Spider-Man fans have had a rough go of it at the theater. We’ve gotten emo Spider-Man from the Sam Raimi films and hipster Spider-Man from Marc Webb’s, but never “true” Spider-Man. Then Tom Holland stole the show in Captain America Civil War and webheads everywhere rejoiced. They had finally done it; they brought Peter Parker to life. And so Homecoming quickly became one of the most anticipated superhero movies in quite some time. Everyone wanted to see how Holland could do without the rest of the Avengers around to bolster him. It’s finally hitting theaters this week, and while it’s easily the best Spider-Man film yet, it’s just a perfectly ok superhero piece overall.
Homecoming takes place several months after the events of Civil War. Peter is back in Queens being a friendly neighborhood Spider-Man while anxiously awaiting Tony Stark to call him with his next assignment. Just when it feels like that call might never come, Pete crosses paths with the Vulture and his crew, and realizes that this may be his chance to prove his worth once and for all.
That’s a perfectly adequate plotline for a superhero movie. It’s not the most conventional movie in the MCU, but it’s also far from original. As Tony Stark says in the film, “there’s a little grey area in there, and that’s where [Homecoming operates].” It’s a simple, enjoyable story overall, but it’s not genre-defining. If you’re looking for a groundbreaking superhero movie, please temper your expectations before July 7th.
However, what really makes Homecoming special is all of its non-superhero related content. What’s always made Spider-Man a captivating character is how the writers focused on his personal life, and that’s finally translated to film here. Watching Peter in his everyday life – going to school, dealing with girls – is what’s going to keep your interest when the Vulture stuff wanes. It’s character development at its best, and it’s relatable.
Every critic out there is comparing Homecoming to a John Hughes movie, and that’s absolutely intentional on the part of director Jon Watts. There are tons of visual cues – some more blatant than others – meant to recall the likes of Ferris Bueller and The Breakfast Club. And much like those films, this is a coming-of-age story. Perhaps that’s why the superhero action sticks out as somewhat weak. Because we want to see less action and more of Peter coming to grips with who he is as a hero. He dreams of being called to The Show, but he also thrives as the man on the ground – the guy that deals with threats, again as Tony says, “below [the Avengers’] paygrade.”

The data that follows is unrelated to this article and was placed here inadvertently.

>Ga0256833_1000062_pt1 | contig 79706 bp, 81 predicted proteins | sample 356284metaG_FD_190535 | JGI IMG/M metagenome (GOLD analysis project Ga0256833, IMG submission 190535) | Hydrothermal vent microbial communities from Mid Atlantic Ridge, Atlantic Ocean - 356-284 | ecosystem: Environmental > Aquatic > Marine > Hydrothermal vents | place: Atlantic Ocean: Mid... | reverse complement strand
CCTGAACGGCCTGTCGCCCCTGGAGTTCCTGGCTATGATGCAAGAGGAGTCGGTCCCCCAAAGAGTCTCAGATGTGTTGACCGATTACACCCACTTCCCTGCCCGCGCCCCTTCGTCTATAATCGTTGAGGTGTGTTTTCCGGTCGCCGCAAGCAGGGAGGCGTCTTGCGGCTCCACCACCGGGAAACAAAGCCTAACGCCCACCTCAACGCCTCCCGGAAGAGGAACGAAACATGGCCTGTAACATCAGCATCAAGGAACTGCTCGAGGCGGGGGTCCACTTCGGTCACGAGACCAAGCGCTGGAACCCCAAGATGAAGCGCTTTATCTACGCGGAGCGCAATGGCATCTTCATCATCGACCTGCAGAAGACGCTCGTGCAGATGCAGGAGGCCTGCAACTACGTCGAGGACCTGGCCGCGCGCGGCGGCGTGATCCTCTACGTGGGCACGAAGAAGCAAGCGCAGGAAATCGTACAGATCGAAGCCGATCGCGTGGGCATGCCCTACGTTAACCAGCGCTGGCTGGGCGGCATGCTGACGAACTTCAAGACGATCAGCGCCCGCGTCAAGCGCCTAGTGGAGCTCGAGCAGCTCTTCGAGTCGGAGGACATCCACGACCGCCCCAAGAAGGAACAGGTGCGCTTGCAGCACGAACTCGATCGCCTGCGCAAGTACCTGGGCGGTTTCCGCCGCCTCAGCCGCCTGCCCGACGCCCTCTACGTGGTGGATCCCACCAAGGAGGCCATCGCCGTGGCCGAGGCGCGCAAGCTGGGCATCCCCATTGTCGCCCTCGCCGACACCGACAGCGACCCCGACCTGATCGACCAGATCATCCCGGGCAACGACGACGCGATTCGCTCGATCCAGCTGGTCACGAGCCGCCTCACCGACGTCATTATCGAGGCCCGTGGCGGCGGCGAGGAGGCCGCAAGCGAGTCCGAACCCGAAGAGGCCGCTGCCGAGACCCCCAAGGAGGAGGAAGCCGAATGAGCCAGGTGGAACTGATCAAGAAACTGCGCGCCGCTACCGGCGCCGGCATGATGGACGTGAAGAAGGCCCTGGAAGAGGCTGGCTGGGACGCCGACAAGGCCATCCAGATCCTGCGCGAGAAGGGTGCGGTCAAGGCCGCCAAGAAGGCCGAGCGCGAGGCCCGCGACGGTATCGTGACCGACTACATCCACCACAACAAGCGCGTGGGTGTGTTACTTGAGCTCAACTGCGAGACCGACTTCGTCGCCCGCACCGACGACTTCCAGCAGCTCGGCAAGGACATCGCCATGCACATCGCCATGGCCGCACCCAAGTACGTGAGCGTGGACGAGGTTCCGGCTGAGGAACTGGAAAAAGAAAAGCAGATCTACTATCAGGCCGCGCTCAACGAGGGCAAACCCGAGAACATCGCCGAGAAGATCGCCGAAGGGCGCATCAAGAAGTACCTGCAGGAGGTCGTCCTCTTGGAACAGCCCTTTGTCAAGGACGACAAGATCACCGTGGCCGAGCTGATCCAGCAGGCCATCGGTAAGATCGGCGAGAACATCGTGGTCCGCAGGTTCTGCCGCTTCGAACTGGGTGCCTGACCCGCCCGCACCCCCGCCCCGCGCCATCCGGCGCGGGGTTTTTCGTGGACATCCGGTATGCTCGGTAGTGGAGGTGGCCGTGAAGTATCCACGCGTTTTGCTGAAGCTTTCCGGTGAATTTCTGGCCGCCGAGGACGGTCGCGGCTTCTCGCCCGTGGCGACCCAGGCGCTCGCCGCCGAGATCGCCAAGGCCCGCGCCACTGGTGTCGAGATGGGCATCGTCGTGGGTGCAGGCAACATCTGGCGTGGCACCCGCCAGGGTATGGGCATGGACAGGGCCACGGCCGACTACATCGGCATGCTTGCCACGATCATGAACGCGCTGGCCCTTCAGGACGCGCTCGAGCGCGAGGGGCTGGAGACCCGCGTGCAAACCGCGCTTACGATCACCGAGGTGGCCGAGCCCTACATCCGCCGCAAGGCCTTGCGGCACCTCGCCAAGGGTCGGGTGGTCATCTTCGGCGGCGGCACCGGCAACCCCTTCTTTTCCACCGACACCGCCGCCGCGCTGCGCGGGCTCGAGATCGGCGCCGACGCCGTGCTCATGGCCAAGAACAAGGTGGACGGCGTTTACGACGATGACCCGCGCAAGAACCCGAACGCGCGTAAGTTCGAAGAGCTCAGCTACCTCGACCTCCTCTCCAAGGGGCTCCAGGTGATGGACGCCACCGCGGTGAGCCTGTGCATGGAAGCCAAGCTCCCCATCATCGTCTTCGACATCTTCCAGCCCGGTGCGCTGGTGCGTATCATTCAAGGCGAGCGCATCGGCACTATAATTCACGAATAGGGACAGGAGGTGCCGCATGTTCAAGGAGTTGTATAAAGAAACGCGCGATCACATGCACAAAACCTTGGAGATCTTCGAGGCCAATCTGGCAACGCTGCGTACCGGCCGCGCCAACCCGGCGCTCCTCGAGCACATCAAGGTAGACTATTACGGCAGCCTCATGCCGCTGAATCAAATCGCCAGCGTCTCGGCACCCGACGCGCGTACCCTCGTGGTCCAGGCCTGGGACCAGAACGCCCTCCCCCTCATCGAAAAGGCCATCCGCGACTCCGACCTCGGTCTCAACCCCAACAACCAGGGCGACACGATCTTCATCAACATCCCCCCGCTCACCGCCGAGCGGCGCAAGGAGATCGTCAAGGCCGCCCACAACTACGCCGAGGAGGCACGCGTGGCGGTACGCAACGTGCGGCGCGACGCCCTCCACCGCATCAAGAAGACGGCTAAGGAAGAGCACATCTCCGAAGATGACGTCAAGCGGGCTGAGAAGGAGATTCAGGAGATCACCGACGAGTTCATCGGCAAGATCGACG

Tom Holland further proves himself to be the best Spider-Man put to film yet. He’s the perfect amount of awkward, chatty, and energetic. He plays Peter as someone just happy to be where he is, as Holland himself must feel. Watts and his team of screenwriters also deserve a lot of credit for bringing this character to life. They hit all of the quintessential beats for both alter egos (something previous films have failed miserably at). Peter struggles to balance his social life with superheroing; he’s forced to let his friends down on more than one occasion. Plus there’s an early scene that shows Spidey stopping small time crooks and helping little old ladies that will put a huge grin on lifelong fans’ faces.
Admittedly, they might go a little too far with the suit. It crosses into Iron Man territory with all that it can do now. But it actually helps to emphasize the awkward, comedic side to Peter, since he has such a hard time figuring out how to use it at first.
With all that said, if you are a Spider-Man purist, you might walk out of this film with some issues. They nail the titular hero himself, but they take some mighty fine liberties with his supporting cast. It definitely feels like an Ultimate version of the universe, where everything is just slightly left of center. But this is one of those times where you just have to suck it up and accept that not everything from the comics will carry over into the films.
Especially because the supporting characters in Homecoming are so much fun to watch. Marisa Tomei as May, Jacob Batalon as
Ganke Ned – they’re all as stellar in their roles as Holland is as Peter. And Michael Keaton absolutely slaughters as the Vulture, even if his storyline falters a little. Keaton plays Toomes so low key and menacing, kind of like Vincent D’Onofrio in Daredevil, making a previously goofy rogue terrifying.
The Bottom Line
Homecoming is the most accurate film portrayal of Spider-Man to date. And while the overall superhero story is just ok (but not bad by any means), the smaller coming-of-age story is what makes this a movie to watch time and time again – just like those John Hughes movies you’ve seen a hundred times.